Perth, Australia: At first glance, this Australia-India series seems yet another commercial activity between two prolific rivals. But Indian cricket can never be without context, particularly with the 2016 World T20 visible on the distance horizon. As such, this tour assumes significant importance.
And on top of Mahendra Singh Dhoni's mind will be four words: sorting the batting order.
Ever since Rohit Sharma got injured in the ODI leg of the 2014 England tour, India’s batting order in limited-overs cricket has been in a state of flux. ‘There is no fixed batting position’ is the official line, and for a long time, this fluidity seemed praiseworthy.
The Indian team management has stuck a core set of players: Shikhar Dhawan, Rohit Sharma, Virat Kohli, Ajinkya Rahane, MS Dhoni and Suresh Raina. Needless to say, they are the best batsmen available in the country today. The problem begins when you try to fix a square peg in a round hole. The first four names are all best suited to bat in the top-three. Add Dhoni’s waning powers, Raina’s poor form and a lack of alternate finishing options and the situation becomes murkier.
And as if this wasn’t enough, Indian cricket is always in a desperate search for a seam-bowling all-rounder. Ravichandran Ashwin and Ravindra Jadeja – both spinners who can bat a bit – are retrofitted for this job.
In this scenario, nearly every spot becomes a question in itself, starting from the very top. Dhawan is not nearly consistent enough to merit a long rope. Since his comeback in 2013, he has scored eight hundreds in 63 innings. He has gone past the 50-mark an additional 14 times. Yet, read the fine print: he scored five of those hundreds in 2013, and just one in 2014 (against Sri Lanka at home which bought him the World Cup ticket).
A hundred every eight innings isn’t really bad, but when you consider the long wait for each passing century, as Rahane is continually denied the chance to open, the cost increases manifold. Dhawan’s inability to make the home advantage count further goes against him. Look at Rohit at the other end; an ODI double hundred each in 2013 and 2014, and he was India’s best batsman in the ODIs/T20sIs against South Africa recently.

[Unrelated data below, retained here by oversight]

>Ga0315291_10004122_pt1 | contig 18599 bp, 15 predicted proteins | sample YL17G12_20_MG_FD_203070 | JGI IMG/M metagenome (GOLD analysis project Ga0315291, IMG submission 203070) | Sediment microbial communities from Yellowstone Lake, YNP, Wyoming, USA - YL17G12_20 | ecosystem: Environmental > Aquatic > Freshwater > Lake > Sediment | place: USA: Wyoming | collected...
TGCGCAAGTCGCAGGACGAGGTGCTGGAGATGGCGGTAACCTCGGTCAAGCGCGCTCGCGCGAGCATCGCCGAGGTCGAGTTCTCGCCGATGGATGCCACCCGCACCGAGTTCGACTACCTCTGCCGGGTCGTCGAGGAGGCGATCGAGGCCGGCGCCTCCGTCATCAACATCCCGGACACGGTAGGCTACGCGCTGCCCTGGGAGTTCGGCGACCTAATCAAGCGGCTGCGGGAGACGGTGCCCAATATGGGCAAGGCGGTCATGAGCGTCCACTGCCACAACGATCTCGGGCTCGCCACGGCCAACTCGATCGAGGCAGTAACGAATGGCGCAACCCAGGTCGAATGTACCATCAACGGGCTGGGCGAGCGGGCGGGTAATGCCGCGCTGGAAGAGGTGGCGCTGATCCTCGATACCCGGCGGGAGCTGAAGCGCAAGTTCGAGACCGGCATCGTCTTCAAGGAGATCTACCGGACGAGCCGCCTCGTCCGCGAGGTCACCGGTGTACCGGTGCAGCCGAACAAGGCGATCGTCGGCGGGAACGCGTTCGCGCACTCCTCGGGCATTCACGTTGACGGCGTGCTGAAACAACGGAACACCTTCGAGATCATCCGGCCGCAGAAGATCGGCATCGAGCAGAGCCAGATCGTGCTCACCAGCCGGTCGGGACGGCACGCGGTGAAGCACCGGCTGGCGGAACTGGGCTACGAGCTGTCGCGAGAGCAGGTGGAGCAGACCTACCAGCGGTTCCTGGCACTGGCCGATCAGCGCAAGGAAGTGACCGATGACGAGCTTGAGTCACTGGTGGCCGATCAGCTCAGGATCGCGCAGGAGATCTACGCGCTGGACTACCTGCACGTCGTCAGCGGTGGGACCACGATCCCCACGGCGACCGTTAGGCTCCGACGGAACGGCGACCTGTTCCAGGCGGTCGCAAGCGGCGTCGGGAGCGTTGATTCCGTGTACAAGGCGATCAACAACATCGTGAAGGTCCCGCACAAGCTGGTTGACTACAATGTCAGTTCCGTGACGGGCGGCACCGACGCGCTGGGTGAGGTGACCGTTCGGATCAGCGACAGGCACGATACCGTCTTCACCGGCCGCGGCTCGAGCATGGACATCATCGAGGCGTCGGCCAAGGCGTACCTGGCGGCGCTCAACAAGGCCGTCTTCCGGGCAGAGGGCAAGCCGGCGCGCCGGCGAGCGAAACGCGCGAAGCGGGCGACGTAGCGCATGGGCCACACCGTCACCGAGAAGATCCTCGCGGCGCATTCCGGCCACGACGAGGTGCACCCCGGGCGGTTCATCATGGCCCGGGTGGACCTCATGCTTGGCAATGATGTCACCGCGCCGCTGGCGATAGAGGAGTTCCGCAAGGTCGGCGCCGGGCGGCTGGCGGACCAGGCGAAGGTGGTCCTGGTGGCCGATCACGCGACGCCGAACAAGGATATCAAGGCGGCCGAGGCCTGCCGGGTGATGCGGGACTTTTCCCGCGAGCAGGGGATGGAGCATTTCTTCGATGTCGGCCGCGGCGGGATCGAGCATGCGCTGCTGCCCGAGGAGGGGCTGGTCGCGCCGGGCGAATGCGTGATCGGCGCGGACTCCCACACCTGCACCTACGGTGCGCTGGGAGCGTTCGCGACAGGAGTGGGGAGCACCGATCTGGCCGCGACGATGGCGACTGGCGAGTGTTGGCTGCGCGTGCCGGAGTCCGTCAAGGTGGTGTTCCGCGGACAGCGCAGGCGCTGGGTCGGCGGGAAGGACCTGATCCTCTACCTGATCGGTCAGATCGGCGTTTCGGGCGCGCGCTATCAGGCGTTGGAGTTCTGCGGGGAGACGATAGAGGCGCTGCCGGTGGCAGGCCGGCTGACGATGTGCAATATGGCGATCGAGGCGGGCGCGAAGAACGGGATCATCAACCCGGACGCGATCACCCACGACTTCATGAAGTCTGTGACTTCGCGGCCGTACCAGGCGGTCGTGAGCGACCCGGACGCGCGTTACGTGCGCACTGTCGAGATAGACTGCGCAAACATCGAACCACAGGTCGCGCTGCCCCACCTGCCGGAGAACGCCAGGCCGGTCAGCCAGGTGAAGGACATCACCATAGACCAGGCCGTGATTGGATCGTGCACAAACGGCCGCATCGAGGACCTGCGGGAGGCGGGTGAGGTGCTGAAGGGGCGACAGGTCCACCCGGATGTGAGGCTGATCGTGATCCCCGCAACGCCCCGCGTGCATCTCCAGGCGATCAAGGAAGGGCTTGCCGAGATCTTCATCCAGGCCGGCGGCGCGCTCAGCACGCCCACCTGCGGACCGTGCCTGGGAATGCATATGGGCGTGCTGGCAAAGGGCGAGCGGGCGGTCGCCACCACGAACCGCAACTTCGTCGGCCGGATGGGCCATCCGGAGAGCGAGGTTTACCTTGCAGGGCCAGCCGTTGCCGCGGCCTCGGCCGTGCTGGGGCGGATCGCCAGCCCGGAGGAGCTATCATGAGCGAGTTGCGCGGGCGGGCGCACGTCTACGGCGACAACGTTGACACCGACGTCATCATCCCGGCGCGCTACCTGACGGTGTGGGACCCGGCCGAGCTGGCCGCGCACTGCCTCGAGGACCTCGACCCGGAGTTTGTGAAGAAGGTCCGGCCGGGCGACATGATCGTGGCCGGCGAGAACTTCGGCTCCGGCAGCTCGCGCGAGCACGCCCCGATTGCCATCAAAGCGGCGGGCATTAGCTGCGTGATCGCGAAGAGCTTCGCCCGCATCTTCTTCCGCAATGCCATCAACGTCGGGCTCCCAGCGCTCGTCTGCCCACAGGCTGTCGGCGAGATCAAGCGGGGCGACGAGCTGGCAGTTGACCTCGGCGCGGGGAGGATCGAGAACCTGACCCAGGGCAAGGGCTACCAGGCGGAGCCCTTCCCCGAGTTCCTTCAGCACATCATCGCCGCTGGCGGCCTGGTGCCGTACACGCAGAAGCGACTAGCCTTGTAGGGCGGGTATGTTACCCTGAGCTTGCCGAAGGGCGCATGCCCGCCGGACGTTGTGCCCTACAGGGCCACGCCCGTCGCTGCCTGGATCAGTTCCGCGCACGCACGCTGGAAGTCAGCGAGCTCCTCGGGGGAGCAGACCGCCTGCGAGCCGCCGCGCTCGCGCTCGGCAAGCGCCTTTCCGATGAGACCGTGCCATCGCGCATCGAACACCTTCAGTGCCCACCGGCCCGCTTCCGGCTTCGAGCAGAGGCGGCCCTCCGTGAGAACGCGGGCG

The one argument against Rohit is his initial strike-rate, but his output after getting set buys him that leeway. It also proves that he is not fit to bat anywhere lower than no. 3, thus posing the brightest spotlight on Kohli and Rahane, and their inherent duel. It is also the single-biggest question mark facing the skipper Dhoni.
If Dhawan-Rohit are untouched, and Rahane has proven repeatedly that he should bat higher up, then Kohli’s track-record comes in the way. But India’s best batsman in ODIs is currently suffering a bad run of form by his lofty standards. He scored two hundreds in 2015.
Furthermore, whilst batting at no. 4 in the last calendar year, he averaged a 9.75 in five matches with a highest of 12 runs. This is a ghastly difference to his otherwise career-average at this spot – 58.13 in 40 matches.
It almost seems there is reluctance from Kohli to bat at that position, except Rahane too has fluffed chances afforded. Recall the two counter-attacking knocks he played last year against South Africa – Melbourne and Mumbai, both at number four. Why haven’t there been more innings worth remembering? What is troubling this brilliant batsman that he hasn’t been able to adapt to this critical middle order position?
This is where Dhoni – and the question of his form – comes in. After the come from behind victory against South Africa in Indore, he spoke about the downside to him batting at no. 4, ahead of Kohli and Rahane. Yet he batted at four in the very next match, as India fluffed a simple chase in Rajkot. It was again a case of horses for course policy, bringing in a fluid batting order to counter tough situations. It could have worked but Dhoni’s finishing powers have receded considerably, and there is no denying it. Raina’s poor form only added to it.
The real surprise came in the form of Gurkeerat Mann not getting a single game against South Africa. If new players aren’t tried at home, how will they prove to be good enough? As such the selectors have forced the team management’s hand in this regard. With Raina dropped, atleast one of Mann, Manish Pandey and Rishi Dhawan is expected to get a consistent run in this series.
“If you see the success of the Indian team, we had quite a few players who could bat at different numbers, and very few who have been successful at nos. 6 or 7," said skipper Dhoni ahead of the first ODI in Perth. "We’ve had openers in first-class, batting at no.3 and those at nos. 4 or 5 ended up being openers. That flexibility and adaptability has to be there because you have to make the most of the number of overs according to the demands of the game. I don’t think giving a fixed slot really helps anyone. What helps is having a mindset where you take every opportunity as a challenge, and every challenge as an opportunity.”
All of the above reads fine, except of late the results haven’t been forthcoming, with the embarrassing tri-series Down Under before the 2015 World Cup, the loss to Bangladesh afterwards, and the home series loss to South Africa. The World Cup semi-final finish was largely down to the bowlers’ efforts.
With another World T20 looming, Dhoni has a tough task on his hands to prove that his method still works. On evidence of the last two seasons though, don’t bet on it.